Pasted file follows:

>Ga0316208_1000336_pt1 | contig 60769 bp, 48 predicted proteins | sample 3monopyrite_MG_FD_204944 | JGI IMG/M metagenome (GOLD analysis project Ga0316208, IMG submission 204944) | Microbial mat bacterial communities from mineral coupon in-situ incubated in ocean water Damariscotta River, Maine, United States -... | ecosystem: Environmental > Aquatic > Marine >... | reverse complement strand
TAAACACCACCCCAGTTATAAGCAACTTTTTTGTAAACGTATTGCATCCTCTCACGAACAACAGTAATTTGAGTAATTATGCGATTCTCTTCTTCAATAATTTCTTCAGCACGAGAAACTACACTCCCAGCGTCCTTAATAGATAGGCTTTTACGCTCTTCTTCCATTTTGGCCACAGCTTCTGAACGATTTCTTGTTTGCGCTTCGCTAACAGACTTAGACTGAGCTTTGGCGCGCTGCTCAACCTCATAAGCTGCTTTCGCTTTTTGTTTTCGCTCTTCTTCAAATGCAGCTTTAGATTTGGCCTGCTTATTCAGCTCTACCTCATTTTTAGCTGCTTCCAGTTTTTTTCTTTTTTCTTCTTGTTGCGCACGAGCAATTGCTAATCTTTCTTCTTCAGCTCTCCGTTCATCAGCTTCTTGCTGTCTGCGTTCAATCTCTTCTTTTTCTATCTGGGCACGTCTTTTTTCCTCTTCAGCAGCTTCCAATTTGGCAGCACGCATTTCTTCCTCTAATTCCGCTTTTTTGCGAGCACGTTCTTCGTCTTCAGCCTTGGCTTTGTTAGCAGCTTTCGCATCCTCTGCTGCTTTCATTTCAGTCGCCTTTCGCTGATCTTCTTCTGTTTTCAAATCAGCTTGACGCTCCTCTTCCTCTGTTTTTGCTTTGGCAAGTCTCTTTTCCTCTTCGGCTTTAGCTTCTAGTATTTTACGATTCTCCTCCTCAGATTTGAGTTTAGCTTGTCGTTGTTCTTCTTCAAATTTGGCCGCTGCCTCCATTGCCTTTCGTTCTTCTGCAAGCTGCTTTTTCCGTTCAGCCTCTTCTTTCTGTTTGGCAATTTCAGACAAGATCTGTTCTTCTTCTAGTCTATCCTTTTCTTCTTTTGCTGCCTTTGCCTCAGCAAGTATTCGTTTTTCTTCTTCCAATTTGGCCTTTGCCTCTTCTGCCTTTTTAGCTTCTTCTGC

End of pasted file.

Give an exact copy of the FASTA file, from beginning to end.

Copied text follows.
>Ga0316208_1000336_pt1 | contig 60769 bp, 48 predicted proteins | sample 3monopyrite_MG_FD_204944 | JGI IMG/M metagenome (GOLD analysis project Ga0316208, IMG submission 204944) | Microbial mat bacterial communities from mineral coupon in-situ incubated in ocean water Damariscotta River, Maine, United States -... | ecosystem: Environmental > Aquatic > Marine >... | reverse complement strand
TAAACACCACCCCAGTTATAAGCAACTTTTTTGTAAACGTATTGCATCCTCTCACGAACAACAGTAATTTGAGTAATTATGCGATTCTCTTCTTCAATAATTTCTTCAGCACGAGAAACTACACTCCCAGCGTCCTTAATAGATAGGCTTTTACGCTCTTCTTCCATTTTGGCCACAGCTTCTGAACGATTTCTTGTTTGCGCTTCGCTAACAGACTTAGACTGAGCTTTGGCGCGCTGCTCAACCTCATAAGCTGCTTTCGCTTTTTGTTTTCGCTCTTCTTCAAATGCAGCTTTAGATTTGGCCTGCTTATTCAGCTCTACCTCATTTTTAGCTGCTTCCAGTTTTTTTCTTTTTTCTTCTTGTTGCGCACGAGCAATTGCTAATCTTTCTTCTTCAGCTCTCCGTTCATCAGCTTCTTGCTGTCTGCGTTCAATCTCTTCTTTTTCTATCTGGGCACGTCTTTTTTCCTCTTCAGCAGCTTCCAATTTGGCAGCACGCATTTCTTCCTCTAATTCCGCTTTTTTGCGAGCACGTTCTTCGTCTTCAGCCTTGGCTTTGTTAGCAGCTTTCGCATCCTCTGCTGCTTTCATTTCAGTCGCCTTTCGCTGATCTTCTTCTGTTTTCAAATCAGCTTGACGCTCCTCTTCCTCTGTTTTTGCTTTGGCAAGTCTCTTTTCCTCTTCGGCTTTAGCTTCTAGTATTTTACGATTCTCCTCCTCAGATTTGAGTTTAGCTTGTCGTTGTTCTTCTTCAAATTTGGCCGCTGCCTCCATTGCCTTTCGTTCTTCTGCAAGCTGCTTTTTCCGTTCAGCCTCTTCTTTCTGTTTGGCAATTTCAGACAAGATCTGTTCTTCTTCTAGTCTATCCTTTTCTTCTTTTGCTGCCTTTGCCTCAGCAAGTATTCGTTTTTCTTCTTCCAATTTGGCCTTTGCCTCTTCTGCCTTTTTAGCTTCTTCTGC